Expect to Make Connections

To live in Thailand, a teacher will see up-close how different things can be for tourists. A smart newcomer will learn the “Thai price” for taxi rides, food stall dishes, and admission costs, and learn enough Thai to haggle it down. Even if you’re living as a local, you’ll still be met with the inflated tourist prices on some goods. It’s smart to master how to count in Thai so that price-bargaining goes smoothly.

You’ll likely be approached for private lessons from many people, and many teachers find it useful to swap Thai lessons with English lessons in order to best pick up the language. If your schedule is full, politely refer the person to your language school, and they can arrange one-on-one classes from there.

Expect Scrutiny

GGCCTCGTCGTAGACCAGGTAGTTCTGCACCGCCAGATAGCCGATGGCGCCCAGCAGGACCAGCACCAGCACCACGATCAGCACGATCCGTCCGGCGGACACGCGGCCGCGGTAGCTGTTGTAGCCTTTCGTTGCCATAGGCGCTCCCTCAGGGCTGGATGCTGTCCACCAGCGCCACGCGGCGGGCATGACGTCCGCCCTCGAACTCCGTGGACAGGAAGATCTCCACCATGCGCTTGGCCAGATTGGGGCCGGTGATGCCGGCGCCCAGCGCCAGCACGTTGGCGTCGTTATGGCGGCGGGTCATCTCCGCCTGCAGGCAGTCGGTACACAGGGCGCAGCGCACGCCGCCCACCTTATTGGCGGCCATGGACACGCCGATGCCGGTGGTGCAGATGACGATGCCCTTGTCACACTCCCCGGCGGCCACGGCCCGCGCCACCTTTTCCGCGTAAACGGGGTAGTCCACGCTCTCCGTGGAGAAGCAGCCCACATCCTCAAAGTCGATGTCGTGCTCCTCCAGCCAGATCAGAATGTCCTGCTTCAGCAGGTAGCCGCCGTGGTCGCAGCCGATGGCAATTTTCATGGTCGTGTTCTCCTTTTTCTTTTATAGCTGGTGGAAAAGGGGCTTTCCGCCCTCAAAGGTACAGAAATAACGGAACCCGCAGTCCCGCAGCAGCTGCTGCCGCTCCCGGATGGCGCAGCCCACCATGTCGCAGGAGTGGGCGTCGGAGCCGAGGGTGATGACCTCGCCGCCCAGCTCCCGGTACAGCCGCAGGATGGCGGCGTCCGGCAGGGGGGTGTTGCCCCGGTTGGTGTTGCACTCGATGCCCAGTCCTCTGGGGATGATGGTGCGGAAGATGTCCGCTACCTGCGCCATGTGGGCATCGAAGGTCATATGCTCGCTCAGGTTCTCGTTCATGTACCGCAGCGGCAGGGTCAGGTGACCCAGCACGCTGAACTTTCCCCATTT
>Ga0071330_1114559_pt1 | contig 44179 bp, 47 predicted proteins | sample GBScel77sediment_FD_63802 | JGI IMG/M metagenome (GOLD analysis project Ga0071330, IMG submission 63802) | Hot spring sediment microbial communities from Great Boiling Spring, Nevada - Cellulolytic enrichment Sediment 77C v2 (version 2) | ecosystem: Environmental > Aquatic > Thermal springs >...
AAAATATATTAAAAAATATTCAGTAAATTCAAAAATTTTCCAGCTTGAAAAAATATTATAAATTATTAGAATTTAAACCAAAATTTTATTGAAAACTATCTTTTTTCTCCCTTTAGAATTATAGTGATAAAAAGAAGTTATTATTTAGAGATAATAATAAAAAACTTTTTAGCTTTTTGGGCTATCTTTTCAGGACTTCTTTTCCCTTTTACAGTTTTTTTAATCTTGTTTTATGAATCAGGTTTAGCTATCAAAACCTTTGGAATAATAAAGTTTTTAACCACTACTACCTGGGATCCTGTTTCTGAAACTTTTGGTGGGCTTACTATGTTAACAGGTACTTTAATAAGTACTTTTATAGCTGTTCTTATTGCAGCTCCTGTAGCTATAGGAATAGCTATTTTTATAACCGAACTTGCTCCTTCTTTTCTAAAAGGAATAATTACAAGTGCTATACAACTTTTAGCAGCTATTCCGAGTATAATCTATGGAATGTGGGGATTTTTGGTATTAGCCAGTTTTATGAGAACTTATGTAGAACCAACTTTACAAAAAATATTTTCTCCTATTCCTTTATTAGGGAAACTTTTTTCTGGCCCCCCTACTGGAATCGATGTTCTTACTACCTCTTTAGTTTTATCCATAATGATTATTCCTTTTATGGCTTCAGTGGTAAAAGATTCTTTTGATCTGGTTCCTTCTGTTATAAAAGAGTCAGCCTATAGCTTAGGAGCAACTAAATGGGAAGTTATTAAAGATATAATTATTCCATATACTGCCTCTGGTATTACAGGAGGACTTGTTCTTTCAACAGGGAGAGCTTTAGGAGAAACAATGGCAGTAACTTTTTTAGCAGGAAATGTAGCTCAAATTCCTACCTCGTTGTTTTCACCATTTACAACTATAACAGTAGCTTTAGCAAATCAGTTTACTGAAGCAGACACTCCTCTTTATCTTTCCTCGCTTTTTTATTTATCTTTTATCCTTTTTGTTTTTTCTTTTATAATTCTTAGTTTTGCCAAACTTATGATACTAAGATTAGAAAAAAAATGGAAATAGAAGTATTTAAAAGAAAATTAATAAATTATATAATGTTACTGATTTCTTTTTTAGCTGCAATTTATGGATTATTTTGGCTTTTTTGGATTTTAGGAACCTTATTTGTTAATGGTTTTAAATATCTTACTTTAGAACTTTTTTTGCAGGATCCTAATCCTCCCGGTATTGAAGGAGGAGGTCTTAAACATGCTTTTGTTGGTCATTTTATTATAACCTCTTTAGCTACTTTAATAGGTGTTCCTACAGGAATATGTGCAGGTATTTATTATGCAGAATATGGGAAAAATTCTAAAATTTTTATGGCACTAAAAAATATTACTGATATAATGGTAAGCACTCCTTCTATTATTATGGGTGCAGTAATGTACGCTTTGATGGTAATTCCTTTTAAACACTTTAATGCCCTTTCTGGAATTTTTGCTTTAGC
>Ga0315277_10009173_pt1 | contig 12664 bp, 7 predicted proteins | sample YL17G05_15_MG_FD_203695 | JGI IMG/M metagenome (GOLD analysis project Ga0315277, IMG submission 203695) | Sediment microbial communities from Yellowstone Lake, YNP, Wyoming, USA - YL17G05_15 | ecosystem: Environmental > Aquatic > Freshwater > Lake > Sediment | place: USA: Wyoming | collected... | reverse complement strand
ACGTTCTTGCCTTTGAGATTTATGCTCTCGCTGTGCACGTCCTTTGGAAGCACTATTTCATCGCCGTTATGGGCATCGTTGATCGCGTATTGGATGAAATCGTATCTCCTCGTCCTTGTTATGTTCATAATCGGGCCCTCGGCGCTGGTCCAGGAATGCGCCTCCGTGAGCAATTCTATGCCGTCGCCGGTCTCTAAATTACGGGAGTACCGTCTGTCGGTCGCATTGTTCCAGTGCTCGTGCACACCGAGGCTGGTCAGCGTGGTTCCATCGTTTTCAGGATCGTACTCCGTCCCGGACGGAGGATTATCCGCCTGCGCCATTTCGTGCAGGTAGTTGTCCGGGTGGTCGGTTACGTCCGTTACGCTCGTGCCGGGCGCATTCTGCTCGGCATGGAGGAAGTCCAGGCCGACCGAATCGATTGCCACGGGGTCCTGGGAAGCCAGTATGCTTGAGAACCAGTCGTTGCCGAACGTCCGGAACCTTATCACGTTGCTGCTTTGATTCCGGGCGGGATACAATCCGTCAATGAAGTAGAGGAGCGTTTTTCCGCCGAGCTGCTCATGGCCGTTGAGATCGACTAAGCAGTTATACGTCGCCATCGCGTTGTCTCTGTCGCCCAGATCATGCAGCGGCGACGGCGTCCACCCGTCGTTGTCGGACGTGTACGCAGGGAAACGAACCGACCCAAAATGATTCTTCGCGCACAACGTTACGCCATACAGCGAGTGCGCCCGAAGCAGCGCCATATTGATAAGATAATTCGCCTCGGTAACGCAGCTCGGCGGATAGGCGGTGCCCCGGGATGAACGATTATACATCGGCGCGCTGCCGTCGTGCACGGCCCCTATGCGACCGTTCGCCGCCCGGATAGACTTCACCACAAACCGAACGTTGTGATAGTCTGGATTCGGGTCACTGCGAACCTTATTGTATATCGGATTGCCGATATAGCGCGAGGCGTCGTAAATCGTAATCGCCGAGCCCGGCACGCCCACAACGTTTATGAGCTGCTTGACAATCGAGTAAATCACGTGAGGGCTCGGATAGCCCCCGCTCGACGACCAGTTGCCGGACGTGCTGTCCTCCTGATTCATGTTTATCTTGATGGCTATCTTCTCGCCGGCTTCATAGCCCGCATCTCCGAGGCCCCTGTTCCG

Unless you’re living in Bangkok, Chiang Mai or Phuket, your arrival in town will be discussed and scrutinized. Most teachers don’t realize how much they’re talked about, but the truth is that foreigners stand out a mile away and for Thai people, make great fodder for gossip. Whether you’re arguing with someone at the market or drunk at the pub, don’t forget that people talk. Some discretion on your part will make life much easier. Schools have been known to fire teachers if their public reputations start concerning parents and students.   
Anne Merritt is Canadian and has an English Literature degree. She has worked as a journalist for a university newspaper. She is currently living in Ayutthaya as an ESL teacher and is sharing her experience of Thailand with KhaoSanRoad.com.